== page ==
The biotech steamroller, fueled by huge profits, crushes moral restraint in its path.

A pipe-smoking, tweed-jacketed Oxford don saw it all coming more than 50 years ago: Scientists and politicians debating human cloning, gene manipulation, controlling our progeny—all in the name of humanity, of course.

"If any one age really attains, by eugenics and scientific education, the power to make its descendants what it pleases," C.S. Lewis prophetically warned, "all men who live after are the patients of that power." They will be slaves to the "dead hand of the great planners and conditioners."

This is ultimately the issue facing us in today's intense debates over embryonic stem-cell research, so-called therapeutic cloning, and the like. Beyond the questions argued in Congress as I write—whether embryos are humans or merely, as The New York Times puts it, "a ball of cells"—lurks the largely ignored question Lewis posed: What becomes of humanity if we become the controllers?

The biotech revolution has surged forward as the defining issue of this new century. On the one hand, it holds out great promise for medical advances enhancing life and health for all humankind. On the other, it raises unprecedented ethical issues.

Christians are not Luddites; we simply insist that science remain tethered to moral truth. But the biotech revolution is moving like a steamroller, fueled by huge potential profits, crushing everything—including moral restraint—in its path. Secular ethics, in this relativistic age, have been drained of moral content; they can be based only on utilitarianism (doing the greatest good for the greatest number) or pragmatism (doing whatever works). Thus Princeton bioethicist Peter Singer advocates infanticide for defective babies and Dutch-style euthanasia of the most infirm elderly.

Admittedly, in the political debate, the utilitarians apparently have seized the moral high ground with powerful humanitarian appeals. They offer dazzling predictions that embryonic stem-cell research will lead to cures for Parkinson's, Alzheimer's, and other diseases. Not incidentally, they appeal to self-interest as well. Who doesn't have a relative so afflicted (and who doesn't fear such affliction for oneself)? Unused embryos are going to be destroyed anyway, they argue—so using them to help the desperately sick is the truly "prolife" position.

Some 65 years ago, German doctors made similar arguments, justifying the killing of the physically and mentally retarded, whom they described as Lebens unswertes Leben—"life unworthy of life."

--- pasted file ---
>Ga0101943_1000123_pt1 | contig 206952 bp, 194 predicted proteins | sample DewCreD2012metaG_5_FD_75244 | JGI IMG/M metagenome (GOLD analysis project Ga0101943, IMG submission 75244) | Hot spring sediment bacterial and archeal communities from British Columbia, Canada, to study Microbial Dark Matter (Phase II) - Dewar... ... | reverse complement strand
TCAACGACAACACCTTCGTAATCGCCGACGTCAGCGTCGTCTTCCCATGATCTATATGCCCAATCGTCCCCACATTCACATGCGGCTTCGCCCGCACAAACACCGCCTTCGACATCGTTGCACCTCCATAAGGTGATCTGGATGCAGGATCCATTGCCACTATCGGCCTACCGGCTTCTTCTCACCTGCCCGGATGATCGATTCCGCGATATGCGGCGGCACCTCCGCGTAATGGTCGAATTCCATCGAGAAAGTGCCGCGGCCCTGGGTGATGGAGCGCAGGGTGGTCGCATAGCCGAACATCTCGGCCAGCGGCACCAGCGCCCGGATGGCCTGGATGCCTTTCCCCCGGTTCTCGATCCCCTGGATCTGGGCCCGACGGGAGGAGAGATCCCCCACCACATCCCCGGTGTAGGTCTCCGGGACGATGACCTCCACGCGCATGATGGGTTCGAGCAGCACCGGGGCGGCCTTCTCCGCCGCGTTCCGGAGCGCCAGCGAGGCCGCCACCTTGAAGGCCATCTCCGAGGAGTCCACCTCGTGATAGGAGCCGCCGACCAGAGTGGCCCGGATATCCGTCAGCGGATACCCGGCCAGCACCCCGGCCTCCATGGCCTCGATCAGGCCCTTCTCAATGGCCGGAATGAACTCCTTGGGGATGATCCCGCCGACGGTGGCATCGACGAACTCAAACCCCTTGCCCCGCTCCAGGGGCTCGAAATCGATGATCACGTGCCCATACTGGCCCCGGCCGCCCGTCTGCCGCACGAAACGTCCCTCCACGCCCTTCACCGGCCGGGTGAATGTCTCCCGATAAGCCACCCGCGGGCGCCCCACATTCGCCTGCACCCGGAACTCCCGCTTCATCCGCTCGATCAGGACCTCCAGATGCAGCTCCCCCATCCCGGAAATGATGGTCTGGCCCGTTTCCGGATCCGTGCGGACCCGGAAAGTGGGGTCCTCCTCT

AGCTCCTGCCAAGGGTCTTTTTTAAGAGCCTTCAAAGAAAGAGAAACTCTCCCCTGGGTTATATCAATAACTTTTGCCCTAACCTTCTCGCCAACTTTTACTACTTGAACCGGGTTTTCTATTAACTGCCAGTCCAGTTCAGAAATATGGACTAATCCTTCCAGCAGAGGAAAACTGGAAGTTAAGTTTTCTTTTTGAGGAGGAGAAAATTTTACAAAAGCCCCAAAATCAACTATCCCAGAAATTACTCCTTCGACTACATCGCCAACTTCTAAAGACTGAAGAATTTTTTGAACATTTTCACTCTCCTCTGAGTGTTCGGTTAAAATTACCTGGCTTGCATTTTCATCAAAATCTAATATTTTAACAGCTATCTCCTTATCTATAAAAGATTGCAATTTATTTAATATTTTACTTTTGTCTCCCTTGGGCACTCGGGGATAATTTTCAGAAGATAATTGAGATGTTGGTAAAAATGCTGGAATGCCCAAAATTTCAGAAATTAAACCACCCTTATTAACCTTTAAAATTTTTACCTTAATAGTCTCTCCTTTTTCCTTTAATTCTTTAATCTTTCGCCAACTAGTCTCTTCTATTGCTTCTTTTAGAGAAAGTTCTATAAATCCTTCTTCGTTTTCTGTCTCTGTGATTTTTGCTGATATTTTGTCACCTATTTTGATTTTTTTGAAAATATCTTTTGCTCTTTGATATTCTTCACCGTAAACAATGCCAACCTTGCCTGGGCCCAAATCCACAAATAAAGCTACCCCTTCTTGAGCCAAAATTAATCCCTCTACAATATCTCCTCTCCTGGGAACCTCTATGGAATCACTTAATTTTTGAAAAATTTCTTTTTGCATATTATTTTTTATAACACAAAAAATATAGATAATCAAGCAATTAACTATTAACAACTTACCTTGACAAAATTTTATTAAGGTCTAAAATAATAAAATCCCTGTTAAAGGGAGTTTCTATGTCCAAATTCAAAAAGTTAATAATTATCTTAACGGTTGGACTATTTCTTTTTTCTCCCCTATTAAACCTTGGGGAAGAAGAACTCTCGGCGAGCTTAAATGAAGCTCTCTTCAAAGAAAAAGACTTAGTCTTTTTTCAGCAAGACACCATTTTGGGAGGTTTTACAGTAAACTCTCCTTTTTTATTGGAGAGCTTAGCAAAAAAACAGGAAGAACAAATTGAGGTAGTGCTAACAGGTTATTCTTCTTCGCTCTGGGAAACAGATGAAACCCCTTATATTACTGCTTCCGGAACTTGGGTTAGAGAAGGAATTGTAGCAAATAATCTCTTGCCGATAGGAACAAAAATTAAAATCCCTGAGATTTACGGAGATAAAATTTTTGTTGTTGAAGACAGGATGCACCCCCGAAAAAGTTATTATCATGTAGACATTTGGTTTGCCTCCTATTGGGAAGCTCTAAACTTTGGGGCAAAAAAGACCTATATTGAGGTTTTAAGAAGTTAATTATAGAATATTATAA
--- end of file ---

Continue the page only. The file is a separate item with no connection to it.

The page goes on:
We need to challenge the premises of the utilitarians' case. For example, predictions of what cloning and embryo stem-cell research may accomplish have been grossly overstated, and experiments have led to some grotesque results. Nor have proponents established that only embryonic stem cells can meet the research needs; promising results have been achieved from easily harvested placental and adult stem cells—the use of which presents no ethical dilemmas.

And what about those "leftover" embryos that are just going to be destroyed? Couples who have adopted them ought to show off their beautiful "post embryos," now healthy children.

Finally, we should point out that many of the scientists involved in embryonic stem-cell research (and the so-called ethicists hired by biotech industries) are poised to make huge profits from their deadly studies. This goes largely unreported.

But our greatest service as Christians is to do what we best do, that is, raise transcendent moral arguments. To sacrifice one person for the good of many can never be justified. Evil often masquerades as good; the worst atrocities are performed in the name of humanitarian causes. And we must press the logic of the utilitarian argument to its ultimate conclusion: Sacrificing one to benefit all soon makes all vulnerable.

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Christians must do more than assert the truth that life begins at conception; people dismiss that as arbitrary and outdated dogma. We must also raise the question Lewis did in The Abolition of Man: What does it really mean if we set ourselves up as the master of the future destiny of the human race?